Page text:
State Rep. Dan Williams reiterated the hope that a deal could be on the horizon, especially with the partnership between Canyon and the medical society. He’s preparing for a smooth transition between Tower and Canyon, but he does have his doubts.

“I would be dishonest if I didn’t say to you I do have a concern, and my concern is that Tower might appeal this decision and that would greatly extend the timeline for when both hospitals’ doors can be open again, but I’m very hopeful that we don’t see this,” WIlliams said.

Tower has not yet commented publicly on the judge’s decision.

Vanessa Briggs, president of the Coatesville-based nonprofit Alliance for Health Equity, reiterated the “collective effort” required to pull off what at first appeared to be a legal Hail Mary. But she appreciates that their united front might have eased some concern in the community. She wants this communication to continue throughout the process.

“I think this news in this press release gives hope to the community because we know that a disruption of services, particularly health services, can be quite devastating for our community,” Briggs said.

No answers how reopening would occur

Though all was smiles and sunshine during Tuesday’s press conference, it was difficult to ignore the fact that the two hospitals are already closed, a pretty significant hurdle to clear.

When asked by an NBC10 reporter how Canyon would approach restaffing the hospitals, Canyon attorney Post acknowledged that it was an issue currently under evaluation.

“Canyon Atlantic would have preferred to simply have Tower to have gone through with the contract and not have stopped it on Dec. 8, because both hospitals were still open at the time,” Post said.

Williams noted that incentives offered to bring in staff would have to be provided solely by “those hiring.”

Once again leaning on a word used 33 times during the press conference — hope — Post said he believes Canyon’s leadership has what it takes to get the job done.

“These gentlemen have had considerable success turning distressed hospitals around and they have not been daunted in their effort to want to accomplish that,” Post said.

But when asked by WHYY News to provide a list or an example of which hospitals Texas-based Canyon has managed to turn around since it was formed in 2017, Post was unable to do so.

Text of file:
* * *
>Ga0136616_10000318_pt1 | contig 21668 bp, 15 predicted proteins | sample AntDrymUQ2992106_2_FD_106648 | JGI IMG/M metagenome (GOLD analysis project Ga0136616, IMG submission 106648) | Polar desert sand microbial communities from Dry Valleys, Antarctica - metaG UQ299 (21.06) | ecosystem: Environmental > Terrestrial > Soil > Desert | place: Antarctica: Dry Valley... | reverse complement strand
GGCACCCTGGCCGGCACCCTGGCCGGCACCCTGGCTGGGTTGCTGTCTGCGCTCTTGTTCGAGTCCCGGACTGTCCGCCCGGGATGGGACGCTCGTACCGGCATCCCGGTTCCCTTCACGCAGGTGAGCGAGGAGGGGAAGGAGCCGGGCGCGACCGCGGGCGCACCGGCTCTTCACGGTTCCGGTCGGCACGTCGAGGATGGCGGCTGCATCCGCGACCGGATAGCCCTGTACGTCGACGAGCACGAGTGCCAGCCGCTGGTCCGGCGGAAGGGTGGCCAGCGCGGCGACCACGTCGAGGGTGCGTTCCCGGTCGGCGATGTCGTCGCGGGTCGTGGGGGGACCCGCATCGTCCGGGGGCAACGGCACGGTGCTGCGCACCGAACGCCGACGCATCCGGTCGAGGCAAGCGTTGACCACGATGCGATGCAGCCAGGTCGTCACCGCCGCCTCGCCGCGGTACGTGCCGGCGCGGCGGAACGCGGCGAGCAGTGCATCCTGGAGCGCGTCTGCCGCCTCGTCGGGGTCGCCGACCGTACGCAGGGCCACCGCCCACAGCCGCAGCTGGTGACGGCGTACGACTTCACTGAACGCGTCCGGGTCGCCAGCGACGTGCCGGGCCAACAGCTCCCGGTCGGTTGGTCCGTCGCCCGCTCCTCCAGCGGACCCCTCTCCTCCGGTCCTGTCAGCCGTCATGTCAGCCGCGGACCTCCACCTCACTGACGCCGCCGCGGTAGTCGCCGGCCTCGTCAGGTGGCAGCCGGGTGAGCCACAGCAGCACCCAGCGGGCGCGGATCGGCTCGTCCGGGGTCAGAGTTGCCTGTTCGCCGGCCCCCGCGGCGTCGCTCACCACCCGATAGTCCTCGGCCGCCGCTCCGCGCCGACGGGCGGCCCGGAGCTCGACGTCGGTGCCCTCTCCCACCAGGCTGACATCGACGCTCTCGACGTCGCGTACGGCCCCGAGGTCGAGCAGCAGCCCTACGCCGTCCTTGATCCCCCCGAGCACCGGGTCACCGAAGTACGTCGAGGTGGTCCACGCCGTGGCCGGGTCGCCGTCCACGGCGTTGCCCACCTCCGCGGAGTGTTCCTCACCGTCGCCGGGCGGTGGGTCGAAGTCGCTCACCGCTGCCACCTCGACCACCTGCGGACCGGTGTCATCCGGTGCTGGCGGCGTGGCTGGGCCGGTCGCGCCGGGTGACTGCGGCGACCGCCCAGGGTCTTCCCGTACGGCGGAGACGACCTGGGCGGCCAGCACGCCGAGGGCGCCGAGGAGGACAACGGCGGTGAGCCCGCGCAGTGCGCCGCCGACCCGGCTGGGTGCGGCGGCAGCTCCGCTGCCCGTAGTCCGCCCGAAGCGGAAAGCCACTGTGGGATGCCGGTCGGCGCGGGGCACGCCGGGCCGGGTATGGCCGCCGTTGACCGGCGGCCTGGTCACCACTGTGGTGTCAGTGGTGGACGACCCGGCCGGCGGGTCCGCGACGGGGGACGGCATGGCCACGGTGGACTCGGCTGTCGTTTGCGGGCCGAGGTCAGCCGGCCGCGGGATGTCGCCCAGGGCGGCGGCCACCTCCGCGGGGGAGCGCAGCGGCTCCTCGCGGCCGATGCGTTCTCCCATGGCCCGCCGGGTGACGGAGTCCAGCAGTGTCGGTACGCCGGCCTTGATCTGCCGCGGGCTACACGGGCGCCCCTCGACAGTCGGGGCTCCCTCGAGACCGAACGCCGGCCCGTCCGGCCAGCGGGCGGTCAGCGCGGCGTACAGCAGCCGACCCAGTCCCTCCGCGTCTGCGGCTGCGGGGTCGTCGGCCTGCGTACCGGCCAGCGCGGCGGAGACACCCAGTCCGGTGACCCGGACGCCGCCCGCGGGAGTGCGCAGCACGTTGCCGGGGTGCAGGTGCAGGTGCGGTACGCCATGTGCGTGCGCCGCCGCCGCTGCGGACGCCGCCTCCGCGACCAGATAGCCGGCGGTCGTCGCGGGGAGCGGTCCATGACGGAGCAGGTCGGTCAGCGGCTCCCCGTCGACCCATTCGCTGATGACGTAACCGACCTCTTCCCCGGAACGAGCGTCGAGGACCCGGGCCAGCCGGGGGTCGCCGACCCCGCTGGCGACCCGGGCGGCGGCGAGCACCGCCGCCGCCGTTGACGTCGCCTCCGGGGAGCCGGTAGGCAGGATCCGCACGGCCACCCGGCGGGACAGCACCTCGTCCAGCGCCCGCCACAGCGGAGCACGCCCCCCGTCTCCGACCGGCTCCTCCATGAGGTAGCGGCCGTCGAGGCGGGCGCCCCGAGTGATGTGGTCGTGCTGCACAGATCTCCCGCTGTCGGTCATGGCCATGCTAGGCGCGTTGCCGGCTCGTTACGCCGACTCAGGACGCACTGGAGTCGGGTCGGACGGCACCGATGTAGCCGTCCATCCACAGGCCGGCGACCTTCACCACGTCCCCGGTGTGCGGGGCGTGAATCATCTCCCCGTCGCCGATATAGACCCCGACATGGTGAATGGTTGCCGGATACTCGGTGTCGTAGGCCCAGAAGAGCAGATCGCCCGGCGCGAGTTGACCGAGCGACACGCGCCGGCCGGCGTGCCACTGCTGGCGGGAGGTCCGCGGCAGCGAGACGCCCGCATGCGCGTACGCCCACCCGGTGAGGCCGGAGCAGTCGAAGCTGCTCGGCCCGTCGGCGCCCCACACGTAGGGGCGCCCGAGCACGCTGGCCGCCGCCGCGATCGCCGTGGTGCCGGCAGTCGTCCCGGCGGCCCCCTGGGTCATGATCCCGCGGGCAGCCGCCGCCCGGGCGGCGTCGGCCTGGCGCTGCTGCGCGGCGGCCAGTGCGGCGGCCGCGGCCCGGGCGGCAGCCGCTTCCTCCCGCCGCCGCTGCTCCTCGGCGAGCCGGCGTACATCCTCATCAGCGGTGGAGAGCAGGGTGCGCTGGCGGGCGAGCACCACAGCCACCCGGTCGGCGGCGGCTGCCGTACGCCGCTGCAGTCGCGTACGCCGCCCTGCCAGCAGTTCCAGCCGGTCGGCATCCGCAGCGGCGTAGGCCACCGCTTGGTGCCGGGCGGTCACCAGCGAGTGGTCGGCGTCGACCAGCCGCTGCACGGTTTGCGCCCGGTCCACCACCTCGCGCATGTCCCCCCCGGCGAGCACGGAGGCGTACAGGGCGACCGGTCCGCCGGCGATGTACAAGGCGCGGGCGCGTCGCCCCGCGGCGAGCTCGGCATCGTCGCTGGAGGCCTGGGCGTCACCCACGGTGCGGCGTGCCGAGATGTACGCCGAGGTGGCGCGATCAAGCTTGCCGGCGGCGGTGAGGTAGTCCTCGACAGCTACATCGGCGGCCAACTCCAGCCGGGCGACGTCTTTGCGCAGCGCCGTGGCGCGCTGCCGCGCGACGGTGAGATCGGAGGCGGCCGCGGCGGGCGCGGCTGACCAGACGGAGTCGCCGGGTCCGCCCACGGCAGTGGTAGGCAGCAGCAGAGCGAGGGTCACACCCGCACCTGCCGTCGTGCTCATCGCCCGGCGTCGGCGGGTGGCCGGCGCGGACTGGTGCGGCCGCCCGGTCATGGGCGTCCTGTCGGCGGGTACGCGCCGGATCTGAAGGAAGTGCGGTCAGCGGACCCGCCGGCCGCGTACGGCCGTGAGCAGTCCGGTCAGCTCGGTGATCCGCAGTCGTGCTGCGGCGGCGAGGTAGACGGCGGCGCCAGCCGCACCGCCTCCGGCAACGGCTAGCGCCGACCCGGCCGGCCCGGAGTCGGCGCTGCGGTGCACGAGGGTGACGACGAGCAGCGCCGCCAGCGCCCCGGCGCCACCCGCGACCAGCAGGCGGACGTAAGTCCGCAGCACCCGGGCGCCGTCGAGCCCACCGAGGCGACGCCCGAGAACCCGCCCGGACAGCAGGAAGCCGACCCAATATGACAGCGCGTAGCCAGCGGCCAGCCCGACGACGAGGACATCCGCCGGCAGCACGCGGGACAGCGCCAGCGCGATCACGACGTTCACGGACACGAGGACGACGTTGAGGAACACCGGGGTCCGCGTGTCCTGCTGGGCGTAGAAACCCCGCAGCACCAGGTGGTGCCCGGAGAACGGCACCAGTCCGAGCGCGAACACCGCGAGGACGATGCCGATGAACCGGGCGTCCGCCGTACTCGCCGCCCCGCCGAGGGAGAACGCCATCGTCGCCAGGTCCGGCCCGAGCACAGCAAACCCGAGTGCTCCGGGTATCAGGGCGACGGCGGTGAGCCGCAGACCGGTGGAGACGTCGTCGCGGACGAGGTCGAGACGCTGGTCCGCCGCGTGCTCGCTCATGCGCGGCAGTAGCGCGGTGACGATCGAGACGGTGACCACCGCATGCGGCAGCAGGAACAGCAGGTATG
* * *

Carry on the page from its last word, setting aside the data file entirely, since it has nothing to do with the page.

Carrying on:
“They’ve been throughout the country and various states that I cannot enumerate for now, Mr. Cooper, but I know that in the testimony before Judge [Edward] Griffith, there was a description of how much success there has been. I know that, like any venture that has been designed to save hospitals, they’ve not always been completely successful, but their track record is outstanding. I can’t give you any specific names of hospitals, because, as I understand it, they’re mostly out of state,” Post said.

There is also no timeline at the moment for how long it would take to get the hospitals running again if Canyon and Tower come to terms.

“There’s a whole level of governmental scrutiny that appropriately needs to take place when a hospital reopens, so a lot of this is unchartered waters,” Post said.

He added that there is an effort to get onto the premises by next week and examine what equipment, if any, has been left by Tower at the Jennersville and Brandywine hospital sites.

For example, Canyon is unsure whether there are any MRI and CT machines on site. The hospitals could have been stripped bare. “We just don’t know,” Post said.

The one plan that Post could share is that Canyon envisions a hospital that is “as much a hospital as it is a community center, with novel types of treatment being offered in an ancillary way.”

Whether that promise gets to be fulfilled depends on whether Canyon completes a deal in the next 90 days.